Four years ago, Lucy Landau was diagnosed with Hodgkin’s Lymphoma after noticing a small lump on her neck. She was 36 weeks pregnant at the time. Within 10 days, she received the shock diagnosis, gave birth, had a PET scan and started chemotherapy.

Recalling the experience, Lucy says she felt robbed. “I should have been treasuring the moments with my new baby, but instead, I had a sense of darkness looming. I felt guilty for not being able to be 100% there for my daughter. Life became a blur.”

Her husband, tech entrepreneur Paul Landau, explains how the news was hugely ovwehleming and turned their lives upside down. “When we were still processing the news of the diagnosis, we were bombarded with information from every corner,” he says.

“Suddenly, Lucy had to remember hospital visits, logging everything in her treatment journal, taking endless medications, looking out for possible signs of infection. At home, the onus of care was very much placed on us, and, with so much to manage, it was overwhelming at times.”

Landau, who helped to pioneer the wearables space with the launch of Fitbug in 2005, founded Careology after witnessing his wife’s cancer diagnosis and treatment journey. 

The connected health solution helps people with cancer track heir own physiology and manage their symptoms, side effects and medication, as well as helping them understand when they should seek support from a healthcare professional.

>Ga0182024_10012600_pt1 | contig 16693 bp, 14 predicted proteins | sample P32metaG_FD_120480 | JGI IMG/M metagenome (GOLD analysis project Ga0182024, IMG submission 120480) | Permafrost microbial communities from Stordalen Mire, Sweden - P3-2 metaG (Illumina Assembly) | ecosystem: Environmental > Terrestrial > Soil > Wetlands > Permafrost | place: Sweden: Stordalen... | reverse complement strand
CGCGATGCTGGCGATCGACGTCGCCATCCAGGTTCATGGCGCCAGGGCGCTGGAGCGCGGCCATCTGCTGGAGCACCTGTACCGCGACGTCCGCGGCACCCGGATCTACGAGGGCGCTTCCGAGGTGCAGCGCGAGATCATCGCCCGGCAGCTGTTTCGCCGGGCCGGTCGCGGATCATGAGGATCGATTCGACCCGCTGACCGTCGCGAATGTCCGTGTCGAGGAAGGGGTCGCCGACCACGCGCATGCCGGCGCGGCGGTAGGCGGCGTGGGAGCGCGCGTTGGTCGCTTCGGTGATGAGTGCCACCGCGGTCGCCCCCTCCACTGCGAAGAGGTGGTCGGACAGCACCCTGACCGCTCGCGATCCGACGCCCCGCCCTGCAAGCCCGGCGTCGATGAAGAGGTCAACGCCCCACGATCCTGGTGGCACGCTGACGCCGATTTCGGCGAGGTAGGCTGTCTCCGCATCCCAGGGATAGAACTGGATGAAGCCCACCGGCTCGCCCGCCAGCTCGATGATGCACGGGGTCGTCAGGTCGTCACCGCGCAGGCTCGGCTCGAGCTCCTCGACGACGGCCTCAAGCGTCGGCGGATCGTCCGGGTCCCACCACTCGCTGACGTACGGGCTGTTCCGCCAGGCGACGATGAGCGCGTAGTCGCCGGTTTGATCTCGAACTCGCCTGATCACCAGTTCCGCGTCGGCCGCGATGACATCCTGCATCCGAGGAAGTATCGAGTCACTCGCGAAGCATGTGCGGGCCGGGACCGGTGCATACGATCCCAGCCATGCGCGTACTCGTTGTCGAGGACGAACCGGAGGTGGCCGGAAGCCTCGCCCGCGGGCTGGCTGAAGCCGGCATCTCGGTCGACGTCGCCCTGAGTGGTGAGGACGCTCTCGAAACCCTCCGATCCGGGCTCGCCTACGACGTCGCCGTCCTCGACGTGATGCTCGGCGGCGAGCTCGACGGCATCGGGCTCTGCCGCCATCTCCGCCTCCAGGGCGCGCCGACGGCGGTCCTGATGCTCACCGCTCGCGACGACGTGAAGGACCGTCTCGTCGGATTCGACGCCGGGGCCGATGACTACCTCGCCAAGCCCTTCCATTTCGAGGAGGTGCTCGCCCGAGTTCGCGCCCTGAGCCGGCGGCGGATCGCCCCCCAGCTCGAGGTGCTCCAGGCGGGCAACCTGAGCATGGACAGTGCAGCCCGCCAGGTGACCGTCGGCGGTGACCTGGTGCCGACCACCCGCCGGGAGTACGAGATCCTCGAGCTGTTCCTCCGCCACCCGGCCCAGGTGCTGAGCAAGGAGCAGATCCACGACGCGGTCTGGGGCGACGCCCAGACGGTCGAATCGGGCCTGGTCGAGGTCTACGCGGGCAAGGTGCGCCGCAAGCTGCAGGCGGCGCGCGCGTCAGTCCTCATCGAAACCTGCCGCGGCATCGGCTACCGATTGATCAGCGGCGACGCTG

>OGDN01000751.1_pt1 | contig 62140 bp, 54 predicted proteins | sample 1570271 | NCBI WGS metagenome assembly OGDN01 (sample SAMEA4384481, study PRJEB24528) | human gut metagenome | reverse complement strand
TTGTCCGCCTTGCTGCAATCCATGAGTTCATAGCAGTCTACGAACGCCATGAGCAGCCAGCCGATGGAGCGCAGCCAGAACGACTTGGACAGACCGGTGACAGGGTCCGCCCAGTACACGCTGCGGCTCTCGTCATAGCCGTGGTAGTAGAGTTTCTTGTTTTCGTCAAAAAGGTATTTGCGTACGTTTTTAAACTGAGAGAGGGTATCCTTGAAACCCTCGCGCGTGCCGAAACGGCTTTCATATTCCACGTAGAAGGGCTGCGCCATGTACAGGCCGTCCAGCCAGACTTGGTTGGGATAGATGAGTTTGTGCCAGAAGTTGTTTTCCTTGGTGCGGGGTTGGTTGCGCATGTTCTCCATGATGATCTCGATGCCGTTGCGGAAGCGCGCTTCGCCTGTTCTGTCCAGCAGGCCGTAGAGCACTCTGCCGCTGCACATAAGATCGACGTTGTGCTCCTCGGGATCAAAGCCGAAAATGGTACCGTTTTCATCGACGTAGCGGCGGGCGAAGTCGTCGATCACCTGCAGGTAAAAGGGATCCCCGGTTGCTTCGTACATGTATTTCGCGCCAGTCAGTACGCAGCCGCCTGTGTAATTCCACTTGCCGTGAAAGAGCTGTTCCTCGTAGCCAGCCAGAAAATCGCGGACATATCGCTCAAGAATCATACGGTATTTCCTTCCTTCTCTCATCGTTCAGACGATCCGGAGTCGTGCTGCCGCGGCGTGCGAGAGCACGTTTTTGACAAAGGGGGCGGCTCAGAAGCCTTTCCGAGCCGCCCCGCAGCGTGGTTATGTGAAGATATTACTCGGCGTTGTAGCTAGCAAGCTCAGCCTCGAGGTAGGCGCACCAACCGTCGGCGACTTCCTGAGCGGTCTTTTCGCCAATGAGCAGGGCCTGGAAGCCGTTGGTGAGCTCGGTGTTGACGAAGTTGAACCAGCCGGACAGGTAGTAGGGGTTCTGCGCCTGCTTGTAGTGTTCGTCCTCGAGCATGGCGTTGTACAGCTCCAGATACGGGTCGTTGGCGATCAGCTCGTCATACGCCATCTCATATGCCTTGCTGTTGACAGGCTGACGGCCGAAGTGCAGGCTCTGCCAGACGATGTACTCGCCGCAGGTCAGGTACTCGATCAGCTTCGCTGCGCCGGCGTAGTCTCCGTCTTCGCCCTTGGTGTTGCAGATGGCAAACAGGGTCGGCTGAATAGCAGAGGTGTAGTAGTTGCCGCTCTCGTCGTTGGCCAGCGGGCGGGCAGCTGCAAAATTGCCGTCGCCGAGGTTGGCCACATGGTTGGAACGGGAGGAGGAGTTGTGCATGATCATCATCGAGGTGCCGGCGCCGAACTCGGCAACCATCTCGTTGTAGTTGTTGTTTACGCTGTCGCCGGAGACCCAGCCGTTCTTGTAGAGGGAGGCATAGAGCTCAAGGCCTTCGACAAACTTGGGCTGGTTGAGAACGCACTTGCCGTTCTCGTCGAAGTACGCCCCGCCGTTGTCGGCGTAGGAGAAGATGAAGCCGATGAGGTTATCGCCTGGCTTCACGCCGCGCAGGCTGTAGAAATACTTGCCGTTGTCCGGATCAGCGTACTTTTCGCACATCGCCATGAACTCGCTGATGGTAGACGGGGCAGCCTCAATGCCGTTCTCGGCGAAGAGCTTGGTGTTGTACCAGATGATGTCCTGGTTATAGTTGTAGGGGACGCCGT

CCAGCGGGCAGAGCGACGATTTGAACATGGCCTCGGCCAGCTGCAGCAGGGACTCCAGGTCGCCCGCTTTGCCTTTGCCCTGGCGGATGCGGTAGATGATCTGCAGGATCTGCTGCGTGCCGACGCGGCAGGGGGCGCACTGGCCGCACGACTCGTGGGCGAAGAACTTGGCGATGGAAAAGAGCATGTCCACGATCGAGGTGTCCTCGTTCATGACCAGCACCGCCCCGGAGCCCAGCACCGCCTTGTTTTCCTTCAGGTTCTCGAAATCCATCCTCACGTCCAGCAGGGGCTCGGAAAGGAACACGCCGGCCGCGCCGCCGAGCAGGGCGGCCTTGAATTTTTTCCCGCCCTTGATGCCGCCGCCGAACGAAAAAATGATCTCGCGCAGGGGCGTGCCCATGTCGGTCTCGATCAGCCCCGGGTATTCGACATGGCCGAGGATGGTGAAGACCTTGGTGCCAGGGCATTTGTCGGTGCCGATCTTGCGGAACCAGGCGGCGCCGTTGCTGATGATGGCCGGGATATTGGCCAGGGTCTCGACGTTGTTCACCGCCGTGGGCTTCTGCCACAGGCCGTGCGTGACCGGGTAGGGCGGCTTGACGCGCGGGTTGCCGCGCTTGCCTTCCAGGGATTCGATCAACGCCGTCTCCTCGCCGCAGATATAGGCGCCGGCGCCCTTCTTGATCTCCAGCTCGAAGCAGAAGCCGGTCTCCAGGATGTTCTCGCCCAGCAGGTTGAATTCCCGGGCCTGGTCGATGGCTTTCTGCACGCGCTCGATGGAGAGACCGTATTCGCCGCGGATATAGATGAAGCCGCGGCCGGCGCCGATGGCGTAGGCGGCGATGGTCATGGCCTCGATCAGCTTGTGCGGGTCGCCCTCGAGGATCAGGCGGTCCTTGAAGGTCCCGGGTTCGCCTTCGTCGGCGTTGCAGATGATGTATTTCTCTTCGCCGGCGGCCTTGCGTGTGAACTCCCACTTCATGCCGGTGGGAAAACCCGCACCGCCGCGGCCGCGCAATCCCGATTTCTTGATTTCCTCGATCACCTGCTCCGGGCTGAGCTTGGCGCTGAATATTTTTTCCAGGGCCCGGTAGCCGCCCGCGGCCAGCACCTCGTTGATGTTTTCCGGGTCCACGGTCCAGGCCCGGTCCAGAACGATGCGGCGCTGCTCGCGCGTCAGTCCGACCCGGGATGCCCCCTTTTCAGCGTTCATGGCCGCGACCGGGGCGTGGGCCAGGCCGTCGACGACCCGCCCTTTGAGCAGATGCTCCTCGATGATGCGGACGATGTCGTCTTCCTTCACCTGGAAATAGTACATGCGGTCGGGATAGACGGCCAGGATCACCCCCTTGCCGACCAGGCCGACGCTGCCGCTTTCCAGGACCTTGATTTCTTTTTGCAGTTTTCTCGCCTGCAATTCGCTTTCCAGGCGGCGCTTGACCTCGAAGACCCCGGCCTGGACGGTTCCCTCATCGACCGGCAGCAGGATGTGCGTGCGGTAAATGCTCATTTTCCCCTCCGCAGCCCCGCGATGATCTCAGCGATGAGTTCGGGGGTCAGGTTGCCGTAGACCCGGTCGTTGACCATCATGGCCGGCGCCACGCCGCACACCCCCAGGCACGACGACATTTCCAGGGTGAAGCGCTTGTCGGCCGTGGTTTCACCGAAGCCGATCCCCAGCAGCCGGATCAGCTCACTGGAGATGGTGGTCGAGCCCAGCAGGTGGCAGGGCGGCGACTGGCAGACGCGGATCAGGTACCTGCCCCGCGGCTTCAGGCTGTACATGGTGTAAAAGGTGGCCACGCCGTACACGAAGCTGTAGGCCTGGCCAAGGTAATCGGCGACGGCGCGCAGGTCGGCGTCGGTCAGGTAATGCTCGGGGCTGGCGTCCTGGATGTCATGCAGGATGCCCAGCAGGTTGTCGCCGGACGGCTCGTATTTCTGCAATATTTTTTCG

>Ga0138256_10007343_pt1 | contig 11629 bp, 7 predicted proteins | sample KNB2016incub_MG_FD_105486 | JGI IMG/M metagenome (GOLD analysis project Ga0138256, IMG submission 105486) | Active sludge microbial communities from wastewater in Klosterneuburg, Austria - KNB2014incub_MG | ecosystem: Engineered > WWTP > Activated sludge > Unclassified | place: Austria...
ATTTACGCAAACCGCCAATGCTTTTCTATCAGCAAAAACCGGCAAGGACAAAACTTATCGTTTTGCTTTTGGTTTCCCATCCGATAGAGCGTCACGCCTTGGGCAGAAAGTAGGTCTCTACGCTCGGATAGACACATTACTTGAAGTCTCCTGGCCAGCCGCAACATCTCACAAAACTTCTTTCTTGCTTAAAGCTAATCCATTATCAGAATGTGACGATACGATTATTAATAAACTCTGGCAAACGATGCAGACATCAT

“I was struck that despite being seriously unwell, Lucy didn’t want to be a nuisance. She became so sick of being sick that we would regularly hold debates over whether she really had to let her nurses know about the side effects she was suffering. It was clear, however, that if you don’t act quickly when certain things come up, they can quickly become very complex,” continues Landau.

For Landau, there was an opportunity to support his wife and others by combining intuitive software with wearable tech. He believed that this could provide greater control and useful tool to help patients on a daily basis. 

He says: “I wanted to help connect people with a cancer diagnosis to their family and friends, and to their clinicians, to give peace of mind that if something needs attention, the people that matter know about it quickly and can act on it.”

Using his previous experience in the technology sector, Landau’s aim was to build a solution with user experience and connectivity at its heart. He claims that it enables an enhanced patient experience by helping individuals to be “better patients” and helps healthcare privides deliver optimal outcomes.

Careology integrates with popular health-tracking devices to monitor temperature, heart rate, and activity levels and help identify potential complications early. It’s also using proprietary, anonymized data sets to create machine learning algorithms that could “enhance the course of healthcare provision” and “enable predictive analytics to significantly benefit areas such as drug discovery”.

Having recently relapsed, Lucy is using the software log her treatment information in one place. She says: “It gives me a sense of control back, and it feels that I’ve gained something, at a time when almost everything else feels like it is out of my control.”